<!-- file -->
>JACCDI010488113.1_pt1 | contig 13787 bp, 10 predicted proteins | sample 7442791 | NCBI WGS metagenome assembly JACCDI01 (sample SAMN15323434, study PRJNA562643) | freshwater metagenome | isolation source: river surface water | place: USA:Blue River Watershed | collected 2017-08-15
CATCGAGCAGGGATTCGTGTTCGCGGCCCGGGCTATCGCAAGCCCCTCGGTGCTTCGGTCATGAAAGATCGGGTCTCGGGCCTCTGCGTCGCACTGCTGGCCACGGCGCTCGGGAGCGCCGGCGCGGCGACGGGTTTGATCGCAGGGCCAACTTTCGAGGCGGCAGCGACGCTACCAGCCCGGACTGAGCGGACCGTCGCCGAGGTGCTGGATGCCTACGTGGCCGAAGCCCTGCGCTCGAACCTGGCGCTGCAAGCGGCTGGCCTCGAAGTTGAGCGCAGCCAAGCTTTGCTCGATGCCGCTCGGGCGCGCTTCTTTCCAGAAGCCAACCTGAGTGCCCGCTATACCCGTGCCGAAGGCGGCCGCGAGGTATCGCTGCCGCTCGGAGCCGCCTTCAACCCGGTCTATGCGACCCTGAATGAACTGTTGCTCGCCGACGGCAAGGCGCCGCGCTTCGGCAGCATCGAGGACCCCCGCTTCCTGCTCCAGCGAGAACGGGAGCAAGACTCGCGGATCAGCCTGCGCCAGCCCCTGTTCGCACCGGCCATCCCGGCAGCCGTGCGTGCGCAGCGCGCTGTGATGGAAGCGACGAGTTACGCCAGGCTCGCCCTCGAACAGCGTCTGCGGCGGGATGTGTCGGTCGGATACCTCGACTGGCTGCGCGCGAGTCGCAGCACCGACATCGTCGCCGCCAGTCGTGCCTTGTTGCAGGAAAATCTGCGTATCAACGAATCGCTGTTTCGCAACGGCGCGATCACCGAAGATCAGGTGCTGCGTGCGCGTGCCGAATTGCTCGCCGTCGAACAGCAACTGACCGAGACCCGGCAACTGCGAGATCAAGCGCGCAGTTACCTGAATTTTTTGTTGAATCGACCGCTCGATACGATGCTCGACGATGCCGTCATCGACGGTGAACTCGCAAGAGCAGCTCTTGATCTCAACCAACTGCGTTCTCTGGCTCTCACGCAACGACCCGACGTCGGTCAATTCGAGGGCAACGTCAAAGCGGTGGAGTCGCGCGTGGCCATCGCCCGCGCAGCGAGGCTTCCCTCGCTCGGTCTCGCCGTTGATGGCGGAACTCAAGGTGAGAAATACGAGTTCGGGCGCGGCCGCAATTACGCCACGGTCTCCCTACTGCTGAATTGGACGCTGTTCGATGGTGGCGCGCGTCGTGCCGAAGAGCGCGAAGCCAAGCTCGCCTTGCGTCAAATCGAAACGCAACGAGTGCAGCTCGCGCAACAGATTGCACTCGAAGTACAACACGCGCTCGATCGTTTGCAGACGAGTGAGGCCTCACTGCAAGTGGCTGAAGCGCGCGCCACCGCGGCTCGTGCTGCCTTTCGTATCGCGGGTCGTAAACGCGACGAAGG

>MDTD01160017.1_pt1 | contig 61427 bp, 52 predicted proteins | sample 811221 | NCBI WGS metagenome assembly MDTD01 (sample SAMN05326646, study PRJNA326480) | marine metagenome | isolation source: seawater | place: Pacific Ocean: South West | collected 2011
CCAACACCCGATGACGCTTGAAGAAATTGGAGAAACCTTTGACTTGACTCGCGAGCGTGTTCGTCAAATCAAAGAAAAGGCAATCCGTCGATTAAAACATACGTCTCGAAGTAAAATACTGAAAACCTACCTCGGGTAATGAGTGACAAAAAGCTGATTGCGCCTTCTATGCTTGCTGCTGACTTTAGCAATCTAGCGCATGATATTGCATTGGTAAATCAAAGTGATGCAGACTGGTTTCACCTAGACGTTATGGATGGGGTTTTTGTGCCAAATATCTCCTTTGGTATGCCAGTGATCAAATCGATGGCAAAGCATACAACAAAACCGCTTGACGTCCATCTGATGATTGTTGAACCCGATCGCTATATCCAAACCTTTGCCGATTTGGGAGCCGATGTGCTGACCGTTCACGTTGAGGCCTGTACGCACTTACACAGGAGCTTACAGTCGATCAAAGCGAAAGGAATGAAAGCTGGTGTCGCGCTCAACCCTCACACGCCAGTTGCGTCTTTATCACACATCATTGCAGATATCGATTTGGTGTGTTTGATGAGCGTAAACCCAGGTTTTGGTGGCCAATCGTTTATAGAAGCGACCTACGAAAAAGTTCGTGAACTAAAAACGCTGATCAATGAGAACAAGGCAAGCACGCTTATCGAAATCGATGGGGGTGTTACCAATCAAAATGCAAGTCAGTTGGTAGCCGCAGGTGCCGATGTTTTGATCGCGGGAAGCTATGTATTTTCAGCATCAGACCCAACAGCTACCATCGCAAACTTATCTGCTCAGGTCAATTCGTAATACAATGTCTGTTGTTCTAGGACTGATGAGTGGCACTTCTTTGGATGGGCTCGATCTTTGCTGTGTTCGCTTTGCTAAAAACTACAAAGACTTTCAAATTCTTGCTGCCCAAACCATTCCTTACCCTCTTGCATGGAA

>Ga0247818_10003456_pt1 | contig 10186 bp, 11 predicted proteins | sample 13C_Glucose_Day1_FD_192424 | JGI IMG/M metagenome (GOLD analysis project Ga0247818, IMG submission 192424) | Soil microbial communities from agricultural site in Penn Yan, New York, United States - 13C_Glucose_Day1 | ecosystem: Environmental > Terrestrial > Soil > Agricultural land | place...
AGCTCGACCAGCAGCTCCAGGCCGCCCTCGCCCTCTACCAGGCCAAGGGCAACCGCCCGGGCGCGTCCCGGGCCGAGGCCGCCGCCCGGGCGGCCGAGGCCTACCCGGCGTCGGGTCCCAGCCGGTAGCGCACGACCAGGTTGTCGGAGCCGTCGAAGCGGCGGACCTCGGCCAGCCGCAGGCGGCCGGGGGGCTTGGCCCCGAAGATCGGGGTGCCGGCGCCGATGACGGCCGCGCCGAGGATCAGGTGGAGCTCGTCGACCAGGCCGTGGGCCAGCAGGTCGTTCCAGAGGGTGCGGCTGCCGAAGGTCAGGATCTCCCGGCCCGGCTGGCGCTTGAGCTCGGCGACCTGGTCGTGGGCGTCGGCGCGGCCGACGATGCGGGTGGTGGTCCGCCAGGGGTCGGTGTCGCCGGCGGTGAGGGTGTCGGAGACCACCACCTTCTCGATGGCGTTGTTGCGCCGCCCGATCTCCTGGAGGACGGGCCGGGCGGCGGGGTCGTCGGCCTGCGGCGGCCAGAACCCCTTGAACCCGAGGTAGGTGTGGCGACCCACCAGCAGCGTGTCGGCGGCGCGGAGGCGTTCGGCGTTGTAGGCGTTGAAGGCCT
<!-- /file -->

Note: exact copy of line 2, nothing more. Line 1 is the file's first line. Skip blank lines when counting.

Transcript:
CATCGAGCAGGGATTCGTGTTCGCGGCCCGGGCTATCGCAAGCCCCTCGGTGCTTCGGTCATGAAAGATCGGGTCTCGGGCCTCTGCGTCGCACTGCTGGCCACGGCGCTCGGGAGCGCCGGCGCGGCGACGGGTTTGATCGCAGGGCCAACTTTCGAGGCGGCAGCGACGCTACCAGCCCGGACTGAGCGGACCGTCGCCGAGGTGCTGGATGCCTACGTGGCCGAAGCCCTGCGCTCGAACCTGGCGCTGCAAGCGGCTGGCCTCGAAGTTGAGCGCAGCCAAGCTTTGCTCGATGCCGCTCGGGCGCGCTTCTTTCCAGAAGCCAACCTGAGTGCCCGCTATACCCGTGCCGAAGGCGGCCGCGAGGTATCGCTGCCGCTCGGAGCCGCCTTCAACCCGGTCTATGCGACCCTGAATGAACTGTTGCTCGCCGACGGCAAGGCGCCGCGCTTCGGCAGCATCGAGGACCCCCGCTTCCTGCTCCAGCGAGAACGGGAGCAAGACTCGCGGATCAGCCTGCGCCAGCCCCTGTTCGCACCGGCCATCCCGGCAGCCGTGCGTGCGCAGCGCGCTGTGATGGAAGCGACGAGTTACGCCAGGCTCGCCCTCGAACAGCGTCTGCGGCGGGATGTGTCGGTCGGATACCTCGACTGGCTGCGCGCGAGTCGCAGCACCGACATCGTCGCCGCCAGTCGTGCCTTGTTGCAGGAAAATCTGCGTATCAACGAATCGCTGTTTCGCAACGGCGCGATCACCGAAGATCAGGTGCTGCGTGCGCGTGCCGAATTGCTCGCCGTCGAACAGCAACTGACCGAGACCCGGCAACTGCGAGATCAAGCGCGCAGTTACCTGAATTTTTTGTTGAATCGACCGCTCGATACGATGCTCGACGATGCCGTCATCGACGGTGAACTCGCAAGAGCAGCTCTTGATCTCAACCAACTGCGTTCTCTGGCTCTCACGCAACGACCCGACGTCGGTCAATTCGAGGGCAACGTCAAAGCGGTGGAGTCGCGCGTGGCCATCGCCCGCGCAGCGAGGCTTCCCTCGCTCGGTCTCGCCGTTGATGGCGGAACTCAAGGTGAGAAATACGAGTTCGGGCGCGGCCGCAATTACGCCACGGTCTCCCTACTGCTGAATTGGACGCTGTTCGATGGTGGCGCGCGTCGTGCCGAAGAGCGCGAAGCCAAGCTCGCCTTGCGTCAAATCGAAACGCAACGAGTGCAGCTCGCGCAACAGATTGCACTCGAAGTACAACACGCGCTCGATCGTTTGCAGACGAGTGAGGCCTCACTGCAAGTGGCTGAAGCGCGCGCCACCGCGGCTCGTGCTGCCTTTCGTATCGCGGGTCGTAAACGCGACGAAGG